Occupations that satisfy this work value offer job security and good working conditions. Corresponding needs are Activity, Compensation, Independence, Security, Variety and Working Conditions.
20 Independence-Mean Extent
Occupations that satisfy this work value allow employs to work on their own and make decisions. Corresponding needs are Creativity, Responsibility and Autonomy.
13 Achievement-Mean Extent
Occupations that satisfy this work value are results oriented and allow employees to use their strongest abilities, giving them a feeling of accomplishment. Corresponding needs are Ability Utilization and Achievement.
12 Recognition-Mean Extent
Occupations that satisfy this work value offer advancement, potential for leadership, and are often considered prestigious. Corresponding needs are Advancement, Authority, Recognition and Social Status.
81 Moral Values
Workers on this job are never pressured to do things that go against their sense of right and wrong
Workers on this job do their work alone
Workers on this job have steady employment
56 Company Policies and Practices
Workers on this job are treated fairly by the company
Workers on this job are busy all the time
53 Supervision, Human Relations
Workers on this job have supervisors who back up their workers with management
Workers on this job have co-workers who are easy to get along with
44 Supervision, Technical
Workers on this job have supervisors who train their workers well
Workers on this job plan their work with little supervision
Workers on this job are paid well in comparison with other workers
28 Working Conditions
Workers on this job have good working conditions
Workers on this job have something different to do every day
25 Social Service
Workers on this job have work where they do things for other people
Workers on this job have opportunities for advancement
Workers on this job make decisions on their own
Workers on this job receive recognition for the work they do
13 Ability Utilization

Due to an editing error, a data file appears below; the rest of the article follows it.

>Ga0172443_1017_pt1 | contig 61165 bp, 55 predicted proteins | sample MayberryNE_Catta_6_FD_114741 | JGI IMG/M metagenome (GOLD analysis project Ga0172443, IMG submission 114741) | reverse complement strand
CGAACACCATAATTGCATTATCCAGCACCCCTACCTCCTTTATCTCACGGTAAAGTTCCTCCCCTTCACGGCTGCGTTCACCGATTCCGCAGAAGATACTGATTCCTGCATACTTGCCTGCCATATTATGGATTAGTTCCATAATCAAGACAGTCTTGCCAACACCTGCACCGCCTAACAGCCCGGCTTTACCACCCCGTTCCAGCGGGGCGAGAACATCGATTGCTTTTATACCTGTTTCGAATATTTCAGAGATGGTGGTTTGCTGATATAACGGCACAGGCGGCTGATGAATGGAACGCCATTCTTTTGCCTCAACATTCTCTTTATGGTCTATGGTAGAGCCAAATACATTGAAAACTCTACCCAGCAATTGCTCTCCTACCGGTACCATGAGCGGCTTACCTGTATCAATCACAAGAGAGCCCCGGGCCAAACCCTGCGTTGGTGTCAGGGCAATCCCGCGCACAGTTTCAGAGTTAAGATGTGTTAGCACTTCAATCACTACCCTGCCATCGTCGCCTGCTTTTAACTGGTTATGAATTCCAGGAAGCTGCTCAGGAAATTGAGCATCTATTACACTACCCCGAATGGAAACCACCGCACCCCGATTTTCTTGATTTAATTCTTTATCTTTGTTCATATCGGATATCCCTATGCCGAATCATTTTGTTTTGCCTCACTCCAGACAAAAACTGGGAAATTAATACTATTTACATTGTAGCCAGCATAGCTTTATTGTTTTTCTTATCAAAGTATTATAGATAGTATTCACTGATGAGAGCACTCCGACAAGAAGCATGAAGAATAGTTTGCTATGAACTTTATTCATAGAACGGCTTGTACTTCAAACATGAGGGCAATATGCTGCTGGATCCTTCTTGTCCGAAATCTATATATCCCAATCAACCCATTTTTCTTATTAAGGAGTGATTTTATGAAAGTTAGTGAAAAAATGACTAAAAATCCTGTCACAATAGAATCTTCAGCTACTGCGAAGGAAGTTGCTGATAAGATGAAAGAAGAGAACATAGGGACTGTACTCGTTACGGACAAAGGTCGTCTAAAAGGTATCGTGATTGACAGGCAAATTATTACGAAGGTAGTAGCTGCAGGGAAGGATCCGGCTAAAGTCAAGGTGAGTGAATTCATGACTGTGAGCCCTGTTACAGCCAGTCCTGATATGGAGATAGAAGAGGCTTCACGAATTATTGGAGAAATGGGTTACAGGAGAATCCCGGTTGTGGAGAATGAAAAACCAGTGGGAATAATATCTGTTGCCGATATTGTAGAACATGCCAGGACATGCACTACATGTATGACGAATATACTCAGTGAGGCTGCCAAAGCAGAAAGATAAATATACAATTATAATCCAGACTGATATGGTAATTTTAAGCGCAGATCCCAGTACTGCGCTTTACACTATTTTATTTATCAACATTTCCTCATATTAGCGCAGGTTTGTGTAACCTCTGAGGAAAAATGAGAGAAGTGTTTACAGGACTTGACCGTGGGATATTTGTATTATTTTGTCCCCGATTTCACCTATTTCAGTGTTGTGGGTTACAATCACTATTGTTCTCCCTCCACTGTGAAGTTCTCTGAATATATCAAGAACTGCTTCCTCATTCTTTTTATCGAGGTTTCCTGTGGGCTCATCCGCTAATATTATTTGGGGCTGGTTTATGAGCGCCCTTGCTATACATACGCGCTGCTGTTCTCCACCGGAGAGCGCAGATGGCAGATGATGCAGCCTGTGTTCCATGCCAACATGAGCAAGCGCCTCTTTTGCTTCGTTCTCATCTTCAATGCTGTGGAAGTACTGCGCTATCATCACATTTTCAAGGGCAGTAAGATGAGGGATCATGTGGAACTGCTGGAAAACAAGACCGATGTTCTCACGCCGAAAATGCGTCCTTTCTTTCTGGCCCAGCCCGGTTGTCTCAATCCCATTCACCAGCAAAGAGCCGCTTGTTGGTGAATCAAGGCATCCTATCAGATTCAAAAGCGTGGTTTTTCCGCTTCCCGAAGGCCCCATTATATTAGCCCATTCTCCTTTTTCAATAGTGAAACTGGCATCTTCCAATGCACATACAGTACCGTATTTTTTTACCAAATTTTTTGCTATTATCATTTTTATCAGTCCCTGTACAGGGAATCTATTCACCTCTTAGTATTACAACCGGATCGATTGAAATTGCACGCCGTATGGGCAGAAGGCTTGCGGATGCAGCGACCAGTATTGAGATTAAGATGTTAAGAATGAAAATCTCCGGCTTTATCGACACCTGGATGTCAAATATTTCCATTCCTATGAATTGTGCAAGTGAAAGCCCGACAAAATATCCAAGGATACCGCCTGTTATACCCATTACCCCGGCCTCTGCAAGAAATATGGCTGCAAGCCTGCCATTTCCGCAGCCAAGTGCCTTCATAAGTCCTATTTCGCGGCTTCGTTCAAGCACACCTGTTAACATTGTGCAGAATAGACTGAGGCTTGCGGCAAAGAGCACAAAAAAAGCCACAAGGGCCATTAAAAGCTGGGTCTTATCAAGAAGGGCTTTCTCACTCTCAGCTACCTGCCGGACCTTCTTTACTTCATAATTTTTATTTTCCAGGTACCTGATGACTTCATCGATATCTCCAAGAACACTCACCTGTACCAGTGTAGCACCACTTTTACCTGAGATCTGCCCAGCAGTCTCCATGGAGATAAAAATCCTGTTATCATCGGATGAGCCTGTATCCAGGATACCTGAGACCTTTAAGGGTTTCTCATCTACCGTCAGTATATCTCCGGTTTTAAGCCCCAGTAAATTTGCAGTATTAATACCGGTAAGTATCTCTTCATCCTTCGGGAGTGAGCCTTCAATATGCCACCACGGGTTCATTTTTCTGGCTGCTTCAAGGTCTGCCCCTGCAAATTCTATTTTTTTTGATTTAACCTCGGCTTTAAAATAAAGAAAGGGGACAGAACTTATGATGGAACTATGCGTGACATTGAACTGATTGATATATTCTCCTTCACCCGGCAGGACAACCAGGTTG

Workers on this job make use of their individual abilities
Workers on this job get a feeling of accomplishment
Workers on this job try out their own ideas
6 Social Status
Workers on this job are looked up to by others in their company and their community
Workers on this job give directions and instructions to others
|DOT91 (Dictionary of Occupational Titles):||
891684018 Swimming-Pool Servicer
891687010 Chimney Sweep
891687018 Project-Crew Worker
381687022 Cleaner, Laboratory Equipment
389664010 Cleaner, Home Restoration Service
381687030 Patch Worker
358687010 Change-House Attendant
381687034 Waxer, Floor
381687026 Cleaner, Wall
381687014 Cleaner, Commercial or Institutional
381687018 Cleaner, Industrial
389683010 Sweeper-Cleaner, Industrial
389687014 Cleaner, Window
|AIM97 (Apprenticeship Information Management):||
0943 HOUSEKEEPER, COM, RES, IND
0688 MULTI-STORY WINDOW/BUILD
0838 SWIMMING-POOL SERVICER
|CEN90 (1990 Census Occupations):||
453 Janitors and Cleaners
|CIP90 (Classification of Instructional Programs):||
460401 Building/Property Main. and Manager
200601 Custodial, Housekeeping and Home Services Workers and Manage
|GOE93 (Guide for Occupational Exploration):||
051101 Equipment Operation: Construction
051218 Elemental Work: Mechanical: Cleaning and Maintenance
060440 Elemental Work: Industrial: Loading, Moving, Hoisting, and Conveying
|MOC97 (Military Occupational Codes):||
|OES98 (Occupational Employment Statistics):||
67005 Janitors and Cleaners, Except Maids and Housekeeping Cleaners
|OPM97 (Office of Personnel Management Occupations):||
3511 Laboratory Working
3566 Custodial Working
|SOC98 (Standard Occupational Classification):||
37-2011 Janitors and Cleaners, Except Maids and Housekeeping Cleaners